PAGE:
In addition, the team used C3 CHW Core Roles, which provides evidence-based materials and presentations while respecting diverse communities. The team developed 10 Core Roles and 11 core skills. The Core Roles were used to create a significant part of the training, including the training qualities and competencies. Training that was accessible to all communities was a priority during development.
The training has multiple parts. The first is the train-the-trainer portion. This part of the training works directly with CHW/CHRs and is focused on a basic curriculum. The curriculum includes:
- Introduction to the training
- Basics of dementia
- Knowledge and understanding of the Core Roles and Cores Skills
- A Resource Guide,
- Time to explain how to implement the training and the technical aspects
The train-the-trainer portion was implemented by five key trainers. Once the CHW/CHRs complete this part of the training, they are considered trainers within their community.
The second part allows the CHW/CHRs to take the knowledge and skills they have gained to implement the basic training in the community. The idea is to create a ripple effect of knowledge sharing and increase the reach of education regarding dementia in communities and tribes.
One of many long-term goals is to eventually create a dementia certificate that trainers can receive once they complete the training.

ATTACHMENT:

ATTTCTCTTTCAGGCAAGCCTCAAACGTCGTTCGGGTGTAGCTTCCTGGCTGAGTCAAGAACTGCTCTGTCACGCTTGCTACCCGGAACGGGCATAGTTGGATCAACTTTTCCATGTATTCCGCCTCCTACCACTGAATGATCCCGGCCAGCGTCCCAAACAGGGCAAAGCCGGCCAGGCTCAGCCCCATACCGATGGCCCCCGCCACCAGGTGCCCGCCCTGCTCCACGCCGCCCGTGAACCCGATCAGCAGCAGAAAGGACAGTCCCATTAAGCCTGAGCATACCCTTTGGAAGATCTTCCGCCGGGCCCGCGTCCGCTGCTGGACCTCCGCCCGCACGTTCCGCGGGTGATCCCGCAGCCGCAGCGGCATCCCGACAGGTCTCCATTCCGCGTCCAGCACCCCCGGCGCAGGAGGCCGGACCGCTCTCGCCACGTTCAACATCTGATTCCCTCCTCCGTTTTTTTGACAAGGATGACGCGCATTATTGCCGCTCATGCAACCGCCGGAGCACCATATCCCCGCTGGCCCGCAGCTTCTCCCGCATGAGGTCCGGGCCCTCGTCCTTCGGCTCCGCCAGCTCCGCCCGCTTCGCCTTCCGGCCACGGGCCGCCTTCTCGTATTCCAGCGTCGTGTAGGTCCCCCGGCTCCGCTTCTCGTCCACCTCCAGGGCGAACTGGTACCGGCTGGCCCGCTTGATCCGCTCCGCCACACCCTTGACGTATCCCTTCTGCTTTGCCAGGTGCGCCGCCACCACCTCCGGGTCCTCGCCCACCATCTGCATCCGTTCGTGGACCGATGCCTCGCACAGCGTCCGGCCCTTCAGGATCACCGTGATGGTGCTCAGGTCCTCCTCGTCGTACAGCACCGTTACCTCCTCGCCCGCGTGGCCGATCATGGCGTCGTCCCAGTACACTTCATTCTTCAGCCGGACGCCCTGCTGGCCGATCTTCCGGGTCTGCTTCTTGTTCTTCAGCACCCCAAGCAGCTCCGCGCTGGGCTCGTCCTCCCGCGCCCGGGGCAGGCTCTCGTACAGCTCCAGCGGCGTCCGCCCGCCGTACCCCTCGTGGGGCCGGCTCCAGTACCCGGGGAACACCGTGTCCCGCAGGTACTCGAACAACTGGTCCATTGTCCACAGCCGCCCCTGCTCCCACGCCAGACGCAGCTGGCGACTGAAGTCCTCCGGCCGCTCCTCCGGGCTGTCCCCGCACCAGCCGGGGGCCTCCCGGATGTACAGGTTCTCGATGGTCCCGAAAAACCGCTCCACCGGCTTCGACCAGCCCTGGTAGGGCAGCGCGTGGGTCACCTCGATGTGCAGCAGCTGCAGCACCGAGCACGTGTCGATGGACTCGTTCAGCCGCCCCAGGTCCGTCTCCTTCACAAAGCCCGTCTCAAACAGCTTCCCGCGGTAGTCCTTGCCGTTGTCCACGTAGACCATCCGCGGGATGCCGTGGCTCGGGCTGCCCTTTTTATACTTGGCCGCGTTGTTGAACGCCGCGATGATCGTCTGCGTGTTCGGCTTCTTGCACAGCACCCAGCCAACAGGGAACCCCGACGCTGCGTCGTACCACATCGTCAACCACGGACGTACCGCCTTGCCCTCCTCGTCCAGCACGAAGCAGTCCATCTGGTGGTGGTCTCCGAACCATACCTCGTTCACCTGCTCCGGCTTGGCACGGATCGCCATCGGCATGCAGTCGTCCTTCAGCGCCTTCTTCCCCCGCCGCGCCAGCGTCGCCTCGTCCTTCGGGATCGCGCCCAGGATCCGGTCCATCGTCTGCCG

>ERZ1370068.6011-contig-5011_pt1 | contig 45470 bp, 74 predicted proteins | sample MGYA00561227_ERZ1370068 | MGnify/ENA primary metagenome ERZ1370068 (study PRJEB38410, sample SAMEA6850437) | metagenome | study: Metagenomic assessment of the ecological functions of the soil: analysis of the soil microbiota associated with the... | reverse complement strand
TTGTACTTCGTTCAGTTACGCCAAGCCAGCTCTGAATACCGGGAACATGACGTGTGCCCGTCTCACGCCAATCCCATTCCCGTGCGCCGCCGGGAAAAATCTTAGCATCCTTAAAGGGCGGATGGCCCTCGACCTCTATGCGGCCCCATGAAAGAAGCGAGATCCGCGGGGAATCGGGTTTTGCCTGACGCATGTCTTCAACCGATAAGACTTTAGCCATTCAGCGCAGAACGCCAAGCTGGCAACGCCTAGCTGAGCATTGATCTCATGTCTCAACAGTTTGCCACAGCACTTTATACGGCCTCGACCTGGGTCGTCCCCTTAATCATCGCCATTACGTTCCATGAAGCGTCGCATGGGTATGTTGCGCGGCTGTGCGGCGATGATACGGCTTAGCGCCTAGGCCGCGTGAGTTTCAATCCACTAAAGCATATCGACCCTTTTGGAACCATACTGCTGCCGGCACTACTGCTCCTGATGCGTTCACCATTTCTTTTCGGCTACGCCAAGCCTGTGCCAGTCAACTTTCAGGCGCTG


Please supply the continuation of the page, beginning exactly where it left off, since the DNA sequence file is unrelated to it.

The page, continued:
Over the last two years, 77 CHWs/ CHRS participated in the training. Because of COVID, the trainings were all completed on Zoom, though the original design was for in-person training.
Even with virtual training, the team knew that creating the sense of a group setting on Zoom was essential. Specific attention to creating a collaborative setting allowed tribes and organizations to learn from each other and network amongst the group. During the training, participants were allowed the time to share their personal experiences. Participants could relate and connect through the stories shared by the CHW/CHRs. The personal experiences of dementia in their own families and communities created relationships and opened up conversations for participants. While creating a group setting was a priority, the relationship building and personal connections turned out to be positive unintended impacts that strengthened the training.
Training evaluation showed that the participants’ knowledge increased and that participants were able to identify helpful resources. The evaluations also found that participants felt the train-the-trainer model was a success. A strong overall theme in evaluation results was the desire for in-person training (versus recorded or static training).
Partners include the Choctaw Nation (the main tribal partner), Citizen Potawatomi Nation, Indian Health Services (IHS), and the local health department as a nontribal partner.
Training that was accessible to all communities was a priority during development.
While creating a group setting was a priority, the relationship building and personal connections turned out to be positive unintended impacts that strengthened the training.